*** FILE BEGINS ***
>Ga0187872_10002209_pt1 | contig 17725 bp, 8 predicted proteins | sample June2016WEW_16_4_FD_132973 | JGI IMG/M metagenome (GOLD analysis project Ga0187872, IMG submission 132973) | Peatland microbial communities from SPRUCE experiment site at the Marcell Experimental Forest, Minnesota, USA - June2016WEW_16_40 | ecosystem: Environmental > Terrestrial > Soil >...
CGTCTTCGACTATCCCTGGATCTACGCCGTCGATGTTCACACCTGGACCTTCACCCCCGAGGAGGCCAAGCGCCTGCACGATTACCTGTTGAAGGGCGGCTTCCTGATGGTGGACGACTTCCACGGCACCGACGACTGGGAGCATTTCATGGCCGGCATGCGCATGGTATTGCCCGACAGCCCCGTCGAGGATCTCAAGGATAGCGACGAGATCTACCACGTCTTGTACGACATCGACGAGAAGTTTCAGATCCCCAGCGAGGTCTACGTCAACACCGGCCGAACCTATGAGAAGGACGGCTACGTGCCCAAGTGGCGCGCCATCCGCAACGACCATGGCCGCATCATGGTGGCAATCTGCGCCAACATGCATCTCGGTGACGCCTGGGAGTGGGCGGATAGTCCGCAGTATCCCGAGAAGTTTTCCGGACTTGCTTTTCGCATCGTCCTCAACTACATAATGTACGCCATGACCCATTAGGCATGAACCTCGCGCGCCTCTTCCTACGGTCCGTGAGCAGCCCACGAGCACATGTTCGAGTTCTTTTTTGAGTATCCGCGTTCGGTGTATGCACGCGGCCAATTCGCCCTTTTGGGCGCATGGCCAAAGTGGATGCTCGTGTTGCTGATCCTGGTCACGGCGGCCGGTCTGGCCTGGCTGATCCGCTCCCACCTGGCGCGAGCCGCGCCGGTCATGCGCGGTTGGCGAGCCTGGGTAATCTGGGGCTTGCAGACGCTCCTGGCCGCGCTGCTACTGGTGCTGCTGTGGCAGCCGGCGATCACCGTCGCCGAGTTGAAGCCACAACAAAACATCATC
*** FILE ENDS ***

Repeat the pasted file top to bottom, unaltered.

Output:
>Ga0187872_10002209_pt1 | contig 17725 bp, 8 predicted proteins | sample June2016WEW_16_4_FD_132973 | JGI IMG/M metagenome (GOLD analysis project Ga0187872, IMG submission 132973) | Peatland microbial communities from SPRUCE experiment site at the Marcell Experimental Forest, Minnesota, USA - June2016WEW_16_40 | ecosystem: Environmental > Terrestrial > Soil >...
CGTCTTCGACTATCCCTGGATCTACGCCGTCGATGTTCACACCTGGACCTTCACCCCCGAGGAGGCCAAGCGCCTGCACGATTACCTGTTGAAGGGCGGCTTCCTGATGGTGGACGACTTCCACGGCACCGACGACTGGGAGCATTTCATGGCCGGCATGCGCATGGTATTGCCCGACAGCCCCGTCGAGGATCTCAAGGATAGCGACGAGATCTACCACGTCTTGTACGACATCGACGAGAAGTTTCAGATCCCCAGCGAGGTCTACGTCAACACCGGCCGAACCTATGAGAAGGACGGCTACGTGCCCAAGTGGCGCGCCATCCGCAACGACCATGGCCGCATCATGGTGGCAATCTGCGCCAACATGCATCTCGGTGACGCCTGGGAGTGGGCGGATAGTCCGCAGTATCCCGAGAAGTTTTCCGGACTTGCTTTTCGCATCGTCCTCAACTACATAATGTACGCCATGACCCATTAGGCATGAACCTCGCGCGCCTCTTCCTACGGTCCGTGAGCAGCCCACGAGCACATGTTCGAGTTCTTTTTTGAGTATCCGCGTTCGGTGTATGCACGCGGCCAATTCGCCCTTTTGGGCGCATGGCCAAAGTGGATGCTCGTGTTGCTGATCCTGGTCACGGCGGCCGGTCTGGCCTGGCTGATCCGCTCCCACCTGGCGCGAGCCGCGCCGGTCATGCGCGGTTGGCGAGCCTGGGTAATCTGGGGCTTGCAGACGCTCCTGGCCGCGCTGCTACTGGTGCTGCTGTGGCAGCCGGCGATCACCGTCGCCGAGTTGAAGCCACAACAAAACATCATC